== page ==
Archive for May, 2009


Bolt Browser: Finally, a decent BlackBerry web browser

Yesterday, once again frustrated by the appalling state of RIM’s browser on my BlackBerry Curve, I took a look at the alternatives.  One I’d missed until now was Bitstream’s Bolt Browser.  Well, am I ever glad I checked it out.  This is a WebKit-based browser in Java.  It’s still in beta but even so, I’ll be using it as my default browser on the Curve.  It’s much faster, renders correctly, and finally brings a decent user-experience to the BlackBerry.

I hope that RIM takes notice of this and licenses it for their next major OS release.  It’s still not much compared to Safari on the iPhone, but it is vastly superior to either RIM’s browser or Opera’s Mobile browser.

With a little more polish, it will be an excellent product that I, for one, would happily pay for.


Jaunty on a MacBookPro3,1

I’ve recently updated my MacBook Pro to the final version of Jaunty.  Mine is a MacBookPro3,1.  This is a 2.2GHz 15″ with a 128MB Nvidia 8600.  I believe it is the first MacBook Pro to use the LED backlit display.

Overall, Jaunty works a treat on it.  It seems to suspend and resume properly, I was able to pair it over Bluetooth to my Apple Bluetooth keyboard without issue.  I was even able to get the display working on the external 20″ Apple CinemaDisplay that I just won’t let go of.  This is something that I have yet to sort out in XP.  (What can I say, I haven’t tried very hard.)

The only gotcha so far is that the wireless isn’t perfect.  Sometimes it catches my wireless network fine, others it just refuses to get a DHCP lease.  This is a bcm43xx-based wireless card, so there’s no great surprise there.  As I tend to use the MacBook Pro as a semi-portable machine, I’ve just stuck to wired network for the moment.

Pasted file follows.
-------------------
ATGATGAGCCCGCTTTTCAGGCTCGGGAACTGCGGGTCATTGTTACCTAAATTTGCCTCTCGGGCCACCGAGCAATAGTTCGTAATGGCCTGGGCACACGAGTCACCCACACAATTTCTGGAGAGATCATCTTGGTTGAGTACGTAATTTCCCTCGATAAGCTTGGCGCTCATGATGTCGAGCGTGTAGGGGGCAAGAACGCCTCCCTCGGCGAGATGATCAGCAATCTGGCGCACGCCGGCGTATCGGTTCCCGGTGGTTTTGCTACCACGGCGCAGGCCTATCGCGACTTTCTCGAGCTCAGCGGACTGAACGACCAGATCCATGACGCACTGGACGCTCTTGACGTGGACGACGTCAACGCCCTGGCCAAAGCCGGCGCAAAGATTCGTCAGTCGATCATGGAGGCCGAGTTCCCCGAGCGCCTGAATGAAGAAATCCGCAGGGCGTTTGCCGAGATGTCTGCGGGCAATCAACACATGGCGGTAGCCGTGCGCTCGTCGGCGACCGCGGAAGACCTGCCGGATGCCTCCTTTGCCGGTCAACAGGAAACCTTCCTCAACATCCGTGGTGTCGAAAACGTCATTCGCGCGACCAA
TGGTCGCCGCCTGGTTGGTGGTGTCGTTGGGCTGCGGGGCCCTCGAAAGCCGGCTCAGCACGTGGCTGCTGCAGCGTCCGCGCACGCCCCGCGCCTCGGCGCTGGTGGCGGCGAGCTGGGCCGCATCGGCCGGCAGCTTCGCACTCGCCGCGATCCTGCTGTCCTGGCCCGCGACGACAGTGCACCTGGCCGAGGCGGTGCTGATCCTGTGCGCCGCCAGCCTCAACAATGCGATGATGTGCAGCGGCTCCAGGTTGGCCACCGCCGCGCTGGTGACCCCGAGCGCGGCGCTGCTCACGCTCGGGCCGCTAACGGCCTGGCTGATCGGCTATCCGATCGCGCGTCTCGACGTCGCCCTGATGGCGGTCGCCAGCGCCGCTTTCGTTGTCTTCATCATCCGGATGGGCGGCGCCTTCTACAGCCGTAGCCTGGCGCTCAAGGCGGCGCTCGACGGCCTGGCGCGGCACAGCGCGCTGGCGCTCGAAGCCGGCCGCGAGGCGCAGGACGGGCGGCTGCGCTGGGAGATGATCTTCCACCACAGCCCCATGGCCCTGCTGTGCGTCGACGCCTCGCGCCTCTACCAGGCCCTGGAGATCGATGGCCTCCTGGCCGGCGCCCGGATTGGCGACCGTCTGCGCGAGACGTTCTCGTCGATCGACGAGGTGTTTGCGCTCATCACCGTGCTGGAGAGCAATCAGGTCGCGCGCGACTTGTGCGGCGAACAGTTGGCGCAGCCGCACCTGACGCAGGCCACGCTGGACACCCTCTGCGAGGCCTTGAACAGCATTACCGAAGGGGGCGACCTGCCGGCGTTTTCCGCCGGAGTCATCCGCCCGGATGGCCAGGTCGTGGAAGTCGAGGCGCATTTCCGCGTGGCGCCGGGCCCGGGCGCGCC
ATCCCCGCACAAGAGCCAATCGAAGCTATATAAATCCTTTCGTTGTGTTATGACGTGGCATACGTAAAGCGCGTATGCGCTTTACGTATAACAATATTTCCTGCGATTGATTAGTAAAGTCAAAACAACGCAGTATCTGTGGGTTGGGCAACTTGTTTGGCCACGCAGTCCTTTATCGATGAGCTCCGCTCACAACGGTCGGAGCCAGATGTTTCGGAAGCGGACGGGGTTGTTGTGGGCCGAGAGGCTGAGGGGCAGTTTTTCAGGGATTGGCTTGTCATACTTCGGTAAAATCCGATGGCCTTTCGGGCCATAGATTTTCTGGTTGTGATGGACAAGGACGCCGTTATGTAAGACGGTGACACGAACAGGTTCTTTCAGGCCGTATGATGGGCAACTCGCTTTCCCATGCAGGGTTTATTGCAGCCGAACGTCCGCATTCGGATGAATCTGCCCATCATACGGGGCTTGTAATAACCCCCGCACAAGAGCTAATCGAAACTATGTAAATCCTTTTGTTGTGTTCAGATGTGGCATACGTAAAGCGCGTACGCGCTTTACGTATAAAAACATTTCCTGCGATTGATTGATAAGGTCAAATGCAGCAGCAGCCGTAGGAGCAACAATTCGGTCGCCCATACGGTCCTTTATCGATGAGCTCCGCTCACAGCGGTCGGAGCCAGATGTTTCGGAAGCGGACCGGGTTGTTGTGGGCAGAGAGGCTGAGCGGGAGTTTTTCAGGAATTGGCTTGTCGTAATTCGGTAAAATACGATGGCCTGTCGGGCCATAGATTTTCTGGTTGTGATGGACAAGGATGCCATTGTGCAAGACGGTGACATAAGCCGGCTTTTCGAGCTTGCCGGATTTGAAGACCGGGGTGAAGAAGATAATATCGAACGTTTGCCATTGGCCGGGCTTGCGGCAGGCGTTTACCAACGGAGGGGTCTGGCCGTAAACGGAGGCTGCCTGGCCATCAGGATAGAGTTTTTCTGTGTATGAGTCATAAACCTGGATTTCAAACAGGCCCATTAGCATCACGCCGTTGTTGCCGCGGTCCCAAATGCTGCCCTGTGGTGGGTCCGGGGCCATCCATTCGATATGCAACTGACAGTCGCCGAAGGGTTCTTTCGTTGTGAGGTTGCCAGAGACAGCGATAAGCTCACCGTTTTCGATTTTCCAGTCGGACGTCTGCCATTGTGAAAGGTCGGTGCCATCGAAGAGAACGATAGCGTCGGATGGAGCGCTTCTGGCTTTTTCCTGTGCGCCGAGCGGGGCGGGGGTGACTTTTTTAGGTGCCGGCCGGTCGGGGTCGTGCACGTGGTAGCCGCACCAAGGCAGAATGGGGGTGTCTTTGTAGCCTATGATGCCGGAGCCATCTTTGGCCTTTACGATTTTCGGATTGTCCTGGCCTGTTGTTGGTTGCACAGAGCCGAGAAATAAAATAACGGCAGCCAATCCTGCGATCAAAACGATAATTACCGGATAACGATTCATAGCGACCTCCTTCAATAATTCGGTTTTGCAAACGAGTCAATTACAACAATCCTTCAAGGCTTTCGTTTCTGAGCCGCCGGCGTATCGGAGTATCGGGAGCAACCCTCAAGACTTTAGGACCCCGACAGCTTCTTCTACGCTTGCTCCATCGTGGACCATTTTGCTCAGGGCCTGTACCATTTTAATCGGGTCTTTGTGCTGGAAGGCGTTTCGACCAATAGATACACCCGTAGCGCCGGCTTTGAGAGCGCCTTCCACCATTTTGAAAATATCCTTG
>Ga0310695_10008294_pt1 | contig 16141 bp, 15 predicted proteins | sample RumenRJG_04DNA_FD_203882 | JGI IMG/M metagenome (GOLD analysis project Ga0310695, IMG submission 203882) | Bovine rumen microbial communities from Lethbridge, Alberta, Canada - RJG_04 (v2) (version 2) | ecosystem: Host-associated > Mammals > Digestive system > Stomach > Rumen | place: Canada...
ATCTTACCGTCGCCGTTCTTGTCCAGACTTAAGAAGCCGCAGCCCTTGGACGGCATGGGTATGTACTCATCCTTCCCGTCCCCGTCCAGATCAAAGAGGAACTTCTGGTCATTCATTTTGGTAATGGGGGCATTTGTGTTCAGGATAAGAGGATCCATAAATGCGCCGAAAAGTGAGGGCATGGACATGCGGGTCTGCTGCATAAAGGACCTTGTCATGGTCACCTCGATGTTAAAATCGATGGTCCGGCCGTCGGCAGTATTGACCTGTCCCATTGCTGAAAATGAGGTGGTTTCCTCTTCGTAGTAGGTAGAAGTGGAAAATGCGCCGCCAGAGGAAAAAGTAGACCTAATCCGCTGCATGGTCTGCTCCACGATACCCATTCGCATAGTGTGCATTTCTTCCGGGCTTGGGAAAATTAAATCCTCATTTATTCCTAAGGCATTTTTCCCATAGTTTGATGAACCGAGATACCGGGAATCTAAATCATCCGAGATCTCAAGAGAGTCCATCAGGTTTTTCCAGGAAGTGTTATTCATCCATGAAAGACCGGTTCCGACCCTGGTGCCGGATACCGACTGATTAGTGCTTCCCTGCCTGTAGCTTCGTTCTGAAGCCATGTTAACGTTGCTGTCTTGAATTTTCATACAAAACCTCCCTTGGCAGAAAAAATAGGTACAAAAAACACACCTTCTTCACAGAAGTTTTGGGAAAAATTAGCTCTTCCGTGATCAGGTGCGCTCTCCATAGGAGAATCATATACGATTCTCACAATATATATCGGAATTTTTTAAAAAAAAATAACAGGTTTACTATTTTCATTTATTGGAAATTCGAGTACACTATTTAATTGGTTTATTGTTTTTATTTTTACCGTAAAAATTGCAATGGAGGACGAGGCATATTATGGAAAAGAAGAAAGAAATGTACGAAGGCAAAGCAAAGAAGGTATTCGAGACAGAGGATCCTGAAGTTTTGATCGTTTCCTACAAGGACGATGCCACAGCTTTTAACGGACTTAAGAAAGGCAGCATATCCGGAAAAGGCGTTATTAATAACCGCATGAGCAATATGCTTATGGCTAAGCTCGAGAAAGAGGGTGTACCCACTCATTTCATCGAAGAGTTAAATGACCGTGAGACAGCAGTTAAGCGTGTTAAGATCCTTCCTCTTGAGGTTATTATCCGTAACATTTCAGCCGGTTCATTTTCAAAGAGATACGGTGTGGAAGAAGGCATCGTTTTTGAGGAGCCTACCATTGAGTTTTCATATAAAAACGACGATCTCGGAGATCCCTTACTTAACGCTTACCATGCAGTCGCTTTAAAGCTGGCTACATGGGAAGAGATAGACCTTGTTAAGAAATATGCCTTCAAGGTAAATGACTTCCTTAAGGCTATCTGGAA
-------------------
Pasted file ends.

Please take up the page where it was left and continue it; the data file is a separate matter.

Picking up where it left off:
Anyway, to anyone looking to run 9.04 on a MacBook Pro, my experience has been quite positive overall.


Tethering a BlackBerry Curve and Linux

As a follow-up to my instructions on how to tether my Bell CDMA BlackBerry Curve 8330 to Mac OSX 10.5, I am also posting how to do the same under Ubuntu Linux 9.04.

Ubuntu 9.04 has nice integration between NetworkManager and various broadband net services.  I had previously configured it to work with a Bell-branded Novatel U727 USB stick.  This worked well under 8.04 but was even easier to setup under 9.04.  It turns out that pairing Ubuntu 9.04 with the Curve over Bluetooth was even easier!

The only trick:  Install blueman-manager instead of bluez-gnome.

Here’s the step-by-step:

  1. Go to the Blueman PPA page
  2. Follow their instructions to add the sources.  (Basically, add the following to sources.list and then run apt-get update: deb jaunty main
  3. sudo apt-get install blueman  (This will uninstall bluez-gnome)
  4. run blueman-manager
  5. Right-click on the bluetooth icon in the taskbar, select Setup New Device…
  6. Find the curve, select it and then select Dial-Up Networking (DUN)
  7. Now click on the NetworkManager applet, you should see “Auto Mobile Broadband (CDMA) Connection” as an option.  Pick it, you’re done!

Assuming they dump bluez-gnome for blueman in Ubuntu 9.10, it will be even easier to setup tethering in Linux than it is in Mac OSX.  Yippee!

Oh, and of course, this post was written while tethered.


Tethering a BlackBerry Curve and a Mac

Work supplies me with a BlackBerry Curve 8330 from Bell.  Until recently, the plan did not include tethering.  This was $5/MB.  I;m not making that up.

The good news is that, thanks to Ryan, I found out that Bell has a 1GB data plan that includes Mobile Connect (Bell-speak for tethering.)

The bad news is that setting this up on my Mac makes absolutely no sense and surfing seemed to be more of a hindrance than a help.  See, even Google isn’t perfect.

So, here’s what I did:

  1. Pair the BlackBerry and the Mac over Bluetooth
  2. Go to System Preferences -> Network
  3. Click on the +
  4. Under Interface select Bluetooth and give it a nice Service Name (BBTether or somesuch) Click Create
  5. Telephone Number: #777
  6. Account Name: Anything (Elsewhere it was suggested bell1x or even where the number was your phone number.  Not needed.)
  7. Password: Any four digit seems to work.  (Elsewhere suggested your message PIN, this doesn’t seem to be a requirement.)
  8. Click on Advanced…
  9. Vendor: Generic
  10. Model: Dial-Up Device
  11. Close, Apply, Connect.

You’re done.  So simple.  No scripts needed, no funky usernames or passwords, no APN, no Bell software needed.  Just pair, setup for Dial-Up over Bluetooth and you’re done.

There.  With any luck, I just saved someone an hour of frustration.